Tuesday, September 12, 2006

Today in the woodshop at Clear Spring School we started a project making musical instruments. Third and fourth grades made simple percussion instruments we call "thing-a-ma-jigs" with small wooden mallets for hammering on them. First and second grades made sanding blocks. Tomorrow we conclude the project with the fifth and sixth grades making "tongue drums" and the seventh and eighth grades making turned rhythm sticks on the lathes.

While some woodshops operate as separate classes, independent and isolated from other school activities, the Wisdom of the Hands program is intended as an integrative activity, bringing all other subjects to greater interest and life through the woodshop. All the teaching staff at Clear Spring School are creatively engaged in the woodshop and are often as excited to be making things from wood as their students are. The projects are usually planned based on their suggestions and to reinforce the current area of study, so naturally they want to be involved.

The instrument making project came at the suggestion of our music teacher, Karen Fitzpatrick, who has a special song in mind for the children. A public performance is planned in October. The song requires percussion instruments of wood, metal and plastic. The wood instruments are being made in the woodshop, and the students and their parents have been providing the creativity and effort for the rest.

It is interesting that in all the polls of job satisfaction and expectations, the things that rank highest for most people is to feel creatively engaged in the work and to know that they are making a difference. I would like to note that our nation is moving on the wrong track by increasing pressures to enforce conformity in the delivery of curricula. Teachers need to know that they are making a difference and that their own ideas have come into play in what they teach. Children and teachers often need the same thing, the sense of fulfillment that comes from planning, thinking, exploring and discovery.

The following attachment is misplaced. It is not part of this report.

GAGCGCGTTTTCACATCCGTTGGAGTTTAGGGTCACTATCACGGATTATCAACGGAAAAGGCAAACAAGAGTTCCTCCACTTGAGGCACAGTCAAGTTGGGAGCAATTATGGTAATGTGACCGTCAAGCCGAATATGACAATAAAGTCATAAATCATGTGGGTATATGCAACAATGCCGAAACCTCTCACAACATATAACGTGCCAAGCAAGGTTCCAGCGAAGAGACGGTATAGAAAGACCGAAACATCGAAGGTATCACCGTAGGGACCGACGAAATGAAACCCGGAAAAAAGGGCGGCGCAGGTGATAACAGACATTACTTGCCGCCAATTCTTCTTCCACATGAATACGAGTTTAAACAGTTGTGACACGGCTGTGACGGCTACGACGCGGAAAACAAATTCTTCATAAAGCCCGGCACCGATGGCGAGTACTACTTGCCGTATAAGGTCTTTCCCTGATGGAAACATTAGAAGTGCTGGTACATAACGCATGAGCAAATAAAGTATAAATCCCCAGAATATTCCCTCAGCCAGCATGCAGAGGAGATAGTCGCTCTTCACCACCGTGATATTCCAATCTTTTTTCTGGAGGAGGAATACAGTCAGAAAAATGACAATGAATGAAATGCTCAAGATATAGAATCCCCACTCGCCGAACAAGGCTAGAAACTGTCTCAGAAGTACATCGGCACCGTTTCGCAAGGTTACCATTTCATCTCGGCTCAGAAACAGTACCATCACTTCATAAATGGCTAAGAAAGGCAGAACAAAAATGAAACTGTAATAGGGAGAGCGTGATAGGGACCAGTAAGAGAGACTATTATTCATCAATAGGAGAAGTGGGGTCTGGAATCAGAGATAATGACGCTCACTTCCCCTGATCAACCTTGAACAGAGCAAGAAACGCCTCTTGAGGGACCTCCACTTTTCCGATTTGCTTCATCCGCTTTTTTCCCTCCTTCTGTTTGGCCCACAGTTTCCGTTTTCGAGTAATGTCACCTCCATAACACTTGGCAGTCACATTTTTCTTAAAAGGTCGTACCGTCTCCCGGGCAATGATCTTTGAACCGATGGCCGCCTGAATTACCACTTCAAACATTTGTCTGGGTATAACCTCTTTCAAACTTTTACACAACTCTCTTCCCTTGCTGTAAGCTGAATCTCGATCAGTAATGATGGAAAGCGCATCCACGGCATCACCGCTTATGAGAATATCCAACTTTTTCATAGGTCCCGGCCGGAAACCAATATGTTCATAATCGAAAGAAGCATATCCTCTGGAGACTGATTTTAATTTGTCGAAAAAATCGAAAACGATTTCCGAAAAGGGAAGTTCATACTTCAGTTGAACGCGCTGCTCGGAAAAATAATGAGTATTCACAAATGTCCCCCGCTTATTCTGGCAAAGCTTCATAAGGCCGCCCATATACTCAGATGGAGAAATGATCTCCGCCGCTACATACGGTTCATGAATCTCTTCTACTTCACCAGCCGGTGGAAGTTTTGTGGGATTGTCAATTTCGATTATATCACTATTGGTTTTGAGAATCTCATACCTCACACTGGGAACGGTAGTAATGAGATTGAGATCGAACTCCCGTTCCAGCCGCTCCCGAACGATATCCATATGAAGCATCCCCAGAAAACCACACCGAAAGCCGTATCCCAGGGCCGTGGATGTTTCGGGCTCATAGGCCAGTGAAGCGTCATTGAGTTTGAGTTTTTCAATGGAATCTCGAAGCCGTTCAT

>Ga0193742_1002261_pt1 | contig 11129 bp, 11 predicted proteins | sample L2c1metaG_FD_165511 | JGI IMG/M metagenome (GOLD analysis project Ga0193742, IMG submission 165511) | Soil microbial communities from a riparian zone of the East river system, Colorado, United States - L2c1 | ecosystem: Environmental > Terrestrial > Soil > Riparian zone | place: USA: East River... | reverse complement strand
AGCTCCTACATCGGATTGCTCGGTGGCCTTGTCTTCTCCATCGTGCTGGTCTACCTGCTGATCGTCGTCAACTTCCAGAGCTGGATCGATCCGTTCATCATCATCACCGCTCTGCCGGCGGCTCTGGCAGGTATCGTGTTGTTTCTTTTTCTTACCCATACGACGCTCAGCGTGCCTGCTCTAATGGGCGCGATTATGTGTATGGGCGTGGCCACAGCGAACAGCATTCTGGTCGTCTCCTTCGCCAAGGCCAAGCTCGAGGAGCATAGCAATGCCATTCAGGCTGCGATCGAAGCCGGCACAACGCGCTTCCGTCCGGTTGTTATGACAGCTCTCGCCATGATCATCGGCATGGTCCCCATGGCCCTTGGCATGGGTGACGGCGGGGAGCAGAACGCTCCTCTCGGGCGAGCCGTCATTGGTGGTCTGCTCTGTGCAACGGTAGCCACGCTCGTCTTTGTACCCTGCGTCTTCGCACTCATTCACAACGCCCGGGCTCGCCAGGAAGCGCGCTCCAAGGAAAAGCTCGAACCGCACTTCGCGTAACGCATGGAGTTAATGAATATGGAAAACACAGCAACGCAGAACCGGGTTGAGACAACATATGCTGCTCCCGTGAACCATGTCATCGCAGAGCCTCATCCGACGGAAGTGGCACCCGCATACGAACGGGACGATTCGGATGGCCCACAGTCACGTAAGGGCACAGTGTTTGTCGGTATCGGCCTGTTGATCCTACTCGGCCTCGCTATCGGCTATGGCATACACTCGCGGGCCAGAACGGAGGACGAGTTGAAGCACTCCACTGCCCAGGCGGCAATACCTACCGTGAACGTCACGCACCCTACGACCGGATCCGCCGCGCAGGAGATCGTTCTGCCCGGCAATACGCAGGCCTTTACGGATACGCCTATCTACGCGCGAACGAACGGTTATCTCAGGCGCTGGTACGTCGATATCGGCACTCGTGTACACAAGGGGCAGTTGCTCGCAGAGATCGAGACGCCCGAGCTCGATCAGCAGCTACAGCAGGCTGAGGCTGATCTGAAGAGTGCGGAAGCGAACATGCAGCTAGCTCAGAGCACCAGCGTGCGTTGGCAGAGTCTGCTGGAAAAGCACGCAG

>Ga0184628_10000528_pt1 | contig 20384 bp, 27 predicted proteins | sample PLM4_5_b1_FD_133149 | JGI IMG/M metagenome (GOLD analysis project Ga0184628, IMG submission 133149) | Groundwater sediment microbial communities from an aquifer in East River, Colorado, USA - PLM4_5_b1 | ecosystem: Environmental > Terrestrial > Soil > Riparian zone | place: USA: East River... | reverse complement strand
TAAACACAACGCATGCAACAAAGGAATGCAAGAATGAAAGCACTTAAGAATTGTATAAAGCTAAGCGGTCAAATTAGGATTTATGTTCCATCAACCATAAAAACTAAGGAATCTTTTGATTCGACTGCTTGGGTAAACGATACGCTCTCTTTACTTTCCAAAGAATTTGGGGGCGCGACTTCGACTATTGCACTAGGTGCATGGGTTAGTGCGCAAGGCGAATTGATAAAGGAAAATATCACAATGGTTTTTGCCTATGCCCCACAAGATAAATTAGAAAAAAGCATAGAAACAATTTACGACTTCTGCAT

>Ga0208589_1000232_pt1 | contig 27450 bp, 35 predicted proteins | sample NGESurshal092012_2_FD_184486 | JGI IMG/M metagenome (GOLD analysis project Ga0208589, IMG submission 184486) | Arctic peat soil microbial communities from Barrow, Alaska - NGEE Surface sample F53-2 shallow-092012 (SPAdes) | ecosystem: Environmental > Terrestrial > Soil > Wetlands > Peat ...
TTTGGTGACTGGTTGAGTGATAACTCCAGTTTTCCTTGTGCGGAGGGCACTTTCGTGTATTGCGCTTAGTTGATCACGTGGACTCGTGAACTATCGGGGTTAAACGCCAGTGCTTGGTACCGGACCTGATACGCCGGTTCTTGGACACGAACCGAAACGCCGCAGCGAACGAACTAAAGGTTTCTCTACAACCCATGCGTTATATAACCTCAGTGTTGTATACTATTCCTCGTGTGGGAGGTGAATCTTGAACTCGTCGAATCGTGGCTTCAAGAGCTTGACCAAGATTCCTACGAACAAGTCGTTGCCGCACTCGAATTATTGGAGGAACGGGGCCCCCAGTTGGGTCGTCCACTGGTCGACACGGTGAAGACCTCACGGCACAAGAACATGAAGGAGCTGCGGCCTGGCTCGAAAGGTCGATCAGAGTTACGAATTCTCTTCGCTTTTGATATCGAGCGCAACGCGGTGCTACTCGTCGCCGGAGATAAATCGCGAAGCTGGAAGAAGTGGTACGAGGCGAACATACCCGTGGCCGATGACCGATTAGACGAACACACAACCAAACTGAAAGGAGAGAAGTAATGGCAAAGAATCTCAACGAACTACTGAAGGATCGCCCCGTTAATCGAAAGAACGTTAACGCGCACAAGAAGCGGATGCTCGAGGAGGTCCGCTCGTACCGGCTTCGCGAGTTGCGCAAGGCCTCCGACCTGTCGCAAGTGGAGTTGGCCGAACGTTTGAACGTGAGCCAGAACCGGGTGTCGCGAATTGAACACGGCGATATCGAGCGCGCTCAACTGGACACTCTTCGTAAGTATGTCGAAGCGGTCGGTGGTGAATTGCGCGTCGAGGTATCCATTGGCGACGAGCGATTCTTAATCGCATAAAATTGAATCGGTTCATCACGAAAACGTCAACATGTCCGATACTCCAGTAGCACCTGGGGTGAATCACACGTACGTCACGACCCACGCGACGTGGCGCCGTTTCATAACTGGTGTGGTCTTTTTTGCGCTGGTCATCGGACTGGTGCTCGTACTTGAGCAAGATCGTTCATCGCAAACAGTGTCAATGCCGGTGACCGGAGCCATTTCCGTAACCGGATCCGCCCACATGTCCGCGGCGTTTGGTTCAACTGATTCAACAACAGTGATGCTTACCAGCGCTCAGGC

I can talk about all the other things that woodworking does for children in schools later. In fact, in the coming weeks or months, I can talk your head off. Today, let's think about teachers. Let's ask ourselves how we can help them to know that they are making a difference and let's ask ourselves how we can make their lives, lives of exploration and discovery. No Child Left Behind and the greater emphasis on delivery of canned curriculum are steps very clearly in the wrong direction. I am very grateful to be engaged at Clear Spring School, in a creative environment where I know that each day I can make a difference.


  1. Being a creative collaborator is s skill that few seem to have by the time they reach college. Many students reluctantly participate in group assignments complaining that they could have gotten a better grade by themselves and that group projects are only done to make the professor's grading easier.

  2. My daughter had that experience in high school. A group project usually meant that she did all the work and did all the learning. Where group projects arise from shared interests, it can be a very good thing. That may not often be the case.